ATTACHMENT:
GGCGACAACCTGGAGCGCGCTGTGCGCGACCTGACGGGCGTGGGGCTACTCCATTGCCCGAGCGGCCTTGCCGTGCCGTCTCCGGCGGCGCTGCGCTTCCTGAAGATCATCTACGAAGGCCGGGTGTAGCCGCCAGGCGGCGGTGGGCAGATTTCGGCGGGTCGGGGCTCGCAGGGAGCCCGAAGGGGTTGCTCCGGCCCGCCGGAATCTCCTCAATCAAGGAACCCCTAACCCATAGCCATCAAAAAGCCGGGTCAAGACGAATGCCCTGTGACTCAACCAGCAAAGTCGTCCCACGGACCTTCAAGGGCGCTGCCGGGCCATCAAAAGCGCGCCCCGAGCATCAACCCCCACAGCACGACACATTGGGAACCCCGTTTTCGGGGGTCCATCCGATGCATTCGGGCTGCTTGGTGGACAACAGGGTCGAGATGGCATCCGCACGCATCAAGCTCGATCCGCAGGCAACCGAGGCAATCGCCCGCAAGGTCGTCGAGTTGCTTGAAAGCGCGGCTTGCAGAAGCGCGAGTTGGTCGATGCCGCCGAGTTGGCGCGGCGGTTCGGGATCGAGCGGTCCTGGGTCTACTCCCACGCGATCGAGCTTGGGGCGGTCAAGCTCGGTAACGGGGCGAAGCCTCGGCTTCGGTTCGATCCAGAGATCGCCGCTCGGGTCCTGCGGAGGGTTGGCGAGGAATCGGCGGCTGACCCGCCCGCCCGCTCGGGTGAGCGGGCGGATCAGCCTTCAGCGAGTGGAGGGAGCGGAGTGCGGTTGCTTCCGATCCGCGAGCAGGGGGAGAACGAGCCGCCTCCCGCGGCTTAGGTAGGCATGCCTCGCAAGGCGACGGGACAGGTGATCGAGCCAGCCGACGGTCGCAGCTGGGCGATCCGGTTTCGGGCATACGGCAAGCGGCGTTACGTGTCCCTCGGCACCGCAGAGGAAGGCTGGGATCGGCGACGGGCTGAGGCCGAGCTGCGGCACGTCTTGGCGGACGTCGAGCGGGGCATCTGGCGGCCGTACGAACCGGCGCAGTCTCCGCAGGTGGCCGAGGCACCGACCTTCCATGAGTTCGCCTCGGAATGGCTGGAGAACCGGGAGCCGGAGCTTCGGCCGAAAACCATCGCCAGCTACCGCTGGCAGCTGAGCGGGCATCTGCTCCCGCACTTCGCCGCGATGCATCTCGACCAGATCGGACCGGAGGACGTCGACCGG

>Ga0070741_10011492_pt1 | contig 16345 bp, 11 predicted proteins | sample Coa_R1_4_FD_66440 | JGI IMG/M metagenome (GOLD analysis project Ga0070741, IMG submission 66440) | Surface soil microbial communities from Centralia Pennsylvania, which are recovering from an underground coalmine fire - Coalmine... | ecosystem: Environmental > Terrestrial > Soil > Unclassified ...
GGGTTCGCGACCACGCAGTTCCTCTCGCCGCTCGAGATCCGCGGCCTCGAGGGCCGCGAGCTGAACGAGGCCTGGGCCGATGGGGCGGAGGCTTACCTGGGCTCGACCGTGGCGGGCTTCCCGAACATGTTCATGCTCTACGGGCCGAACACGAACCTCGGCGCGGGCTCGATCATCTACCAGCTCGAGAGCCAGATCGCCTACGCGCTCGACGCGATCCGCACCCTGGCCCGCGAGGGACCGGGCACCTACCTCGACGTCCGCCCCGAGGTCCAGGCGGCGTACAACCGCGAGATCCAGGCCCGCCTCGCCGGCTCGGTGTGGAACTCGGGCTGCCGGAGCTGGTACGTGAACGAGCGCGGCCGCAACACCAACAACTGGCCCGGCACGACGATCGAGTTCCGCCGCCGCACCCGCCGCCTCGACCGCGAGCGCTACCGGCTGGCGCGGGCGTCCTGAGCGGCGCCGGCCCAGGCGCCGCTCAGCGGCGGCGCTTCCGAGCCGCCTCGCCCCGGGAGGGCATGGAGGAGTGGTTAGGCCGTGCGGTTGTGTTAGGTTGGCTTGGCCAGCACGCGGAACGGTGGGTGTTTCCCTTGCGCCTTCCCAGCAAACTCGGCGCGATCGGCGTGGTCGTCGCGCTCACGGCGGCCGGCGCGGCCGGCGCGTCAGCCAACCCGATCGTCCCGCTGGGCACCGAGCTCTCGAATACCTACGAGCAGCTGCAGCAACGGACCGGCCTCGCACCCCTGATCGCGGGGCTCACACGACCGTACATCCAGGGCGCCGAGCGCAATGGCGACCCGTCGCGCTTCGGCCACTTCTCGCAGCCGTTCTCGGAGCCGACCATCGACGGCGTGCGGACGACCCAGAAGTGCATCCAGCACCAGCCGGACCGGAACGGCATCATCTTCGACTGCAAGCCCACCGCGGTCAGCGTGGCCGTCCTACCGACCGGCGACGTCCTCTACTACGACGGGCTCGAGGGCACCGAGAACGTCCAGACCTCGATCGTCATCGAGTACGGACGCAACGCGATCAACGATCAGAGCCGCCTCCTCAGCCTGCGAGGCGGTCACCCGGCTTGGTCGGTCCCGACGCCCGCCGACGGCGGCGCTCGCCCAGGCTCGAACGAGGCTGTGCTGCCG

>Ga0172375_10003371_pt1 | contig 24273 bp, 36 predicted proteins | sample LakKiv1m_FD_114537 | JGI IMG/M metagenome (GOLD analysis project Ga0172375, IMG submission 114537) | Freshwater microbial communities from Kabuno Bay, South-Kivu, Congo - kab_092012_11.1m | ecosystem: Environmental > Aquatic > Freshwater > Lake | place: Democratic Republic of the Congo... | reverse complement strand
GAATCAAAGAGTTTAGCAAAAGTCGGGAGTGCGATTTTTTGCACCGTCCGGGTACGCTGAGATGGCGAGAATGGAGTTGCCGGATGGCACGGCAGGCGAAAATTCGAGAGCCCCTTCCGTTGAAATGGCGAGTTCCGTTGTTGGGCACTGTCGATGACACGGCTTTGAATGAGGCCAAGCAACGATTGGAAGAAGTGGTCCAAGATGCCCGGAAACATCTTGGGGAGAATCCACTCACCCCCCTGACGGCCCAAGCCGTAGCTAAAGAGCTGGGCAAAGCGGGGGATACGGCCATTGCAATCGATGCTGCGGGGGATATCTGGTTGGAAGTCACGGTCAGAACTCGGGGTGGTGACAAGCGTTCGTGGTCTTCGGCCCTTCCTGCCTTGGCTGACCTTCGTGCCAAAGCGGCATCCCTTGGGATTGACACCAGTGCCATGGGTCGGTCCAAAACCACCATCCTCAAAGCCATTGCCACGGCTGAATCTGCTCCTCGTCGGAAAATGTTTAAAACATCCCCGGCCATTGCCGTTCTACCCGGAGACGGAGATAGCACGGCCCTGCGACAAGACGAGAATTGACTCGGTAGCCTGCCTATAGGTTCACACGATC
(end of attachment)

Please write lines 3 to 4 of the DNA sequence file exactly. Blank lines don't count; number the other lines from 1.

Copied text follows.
GGGTTCGCGACCACGCAGTTCCTCTCGCCGCTCGAGATCCGCGGCCTCGAGGGCCGCGAGCTGAACGAGGCCTGGGCCGATGGGGCGGAGGCTTACCTGGGCTCGACCGTGGCGGGCTTCCCGAACATGTTCATGCTCTACGGGCCGAACACGAACCTCGGCGCGGGCTCGATCATCTACCAGCTCGAGAGCCAGATCGCCTACGCGCTCGACGCGATCCGCACCCTGGCCCGCGAGGGACCGGGCACCTACCTCGACGTCCGCCCCGAGGTCCAGGCGGCGTACAACCGCGAGATCCAGGCCCGCCTCGCCGGCTCGGTGTGGAACTCGGGCTGCCGGAGCTGGTACGTGAACGAGCGCGGCCGCAACACCAACAACTGGCCCGGCACGACGATCGAGTTCCGCCGCCGCACCCGCCGCCTCGACCGCGAGCGCTACCGGCTGGCGCGGGCGTCCTGAGCGGCGCCGGCCCAGGCGCCGCTCAGCGGCGGCGCTTCCGAGCCGCCTCGCCCCGGGAGGGCATGGAGGAGTGGTTAGGCCGTGCGGTTGTGTTAGGTTGGCTTGGCCAGCACGCGGAACGGTGGGTGTTTCCCTTGCGCCTTCCCAGCAAACTCGGCGCGATCGGCGTGGTCGTCGCGCTCACGGCGGCCGGCGCGGCCGGCGCGTCAGCCAACCCGATCGTCCCGCTGGGCACCGAGCTCTCGAATACCTACGAGCAGCTGCAGCAACGGACCGGCCTCGCACCCCTGATCGCGGGGCTCACACGACCGTACATCCAGGGCGCCGAGCGCAATGGCGACCCGTCGCGCTTCGGCCACTTCTCGCAGCCGTTCTCGGAGCCGACCATCGACGGCGTGCGGACGACCCAGAAGTGCATCCAGCACCAGCCGGACCGGAACGGCATCATCTTCGACTGCAAGCCCACCGCGGTCAGCGTGGCCGTCCTACCGACCGGCGACGTCCTCTACTACGACGGGCTCGAGGGCACCGAGAACGTCCAGACCTCGATCGTCATCGAGTACGGACGCAACGCGATCAACGATCAGAGCCGCCTCCTCAGCCTGCGAGGCGGTCACCCGGCTTGGTCGGTCCCGACGCCCGCCGACGGCGGCGCTCGCCCAGGCTCGAACGAGGCTGTGCTGCCG

>Ga0172375_10003371_pt1 | contig 24273 bp, 36 predicted proteins | sample LakKiv1m_FD_114537 | JGI IMG/M metagenome (GOLD analysis project Ga0172375, IMG submission 114537) | Freshwater microbial communities from Kabuno Bay, South-Kivu, Congo - kab_092012_11.1m | ecosystem: Environmental > Aquatic > Freshwater > Lake | place: Democratic Republic of the Congo... | reverse complement strand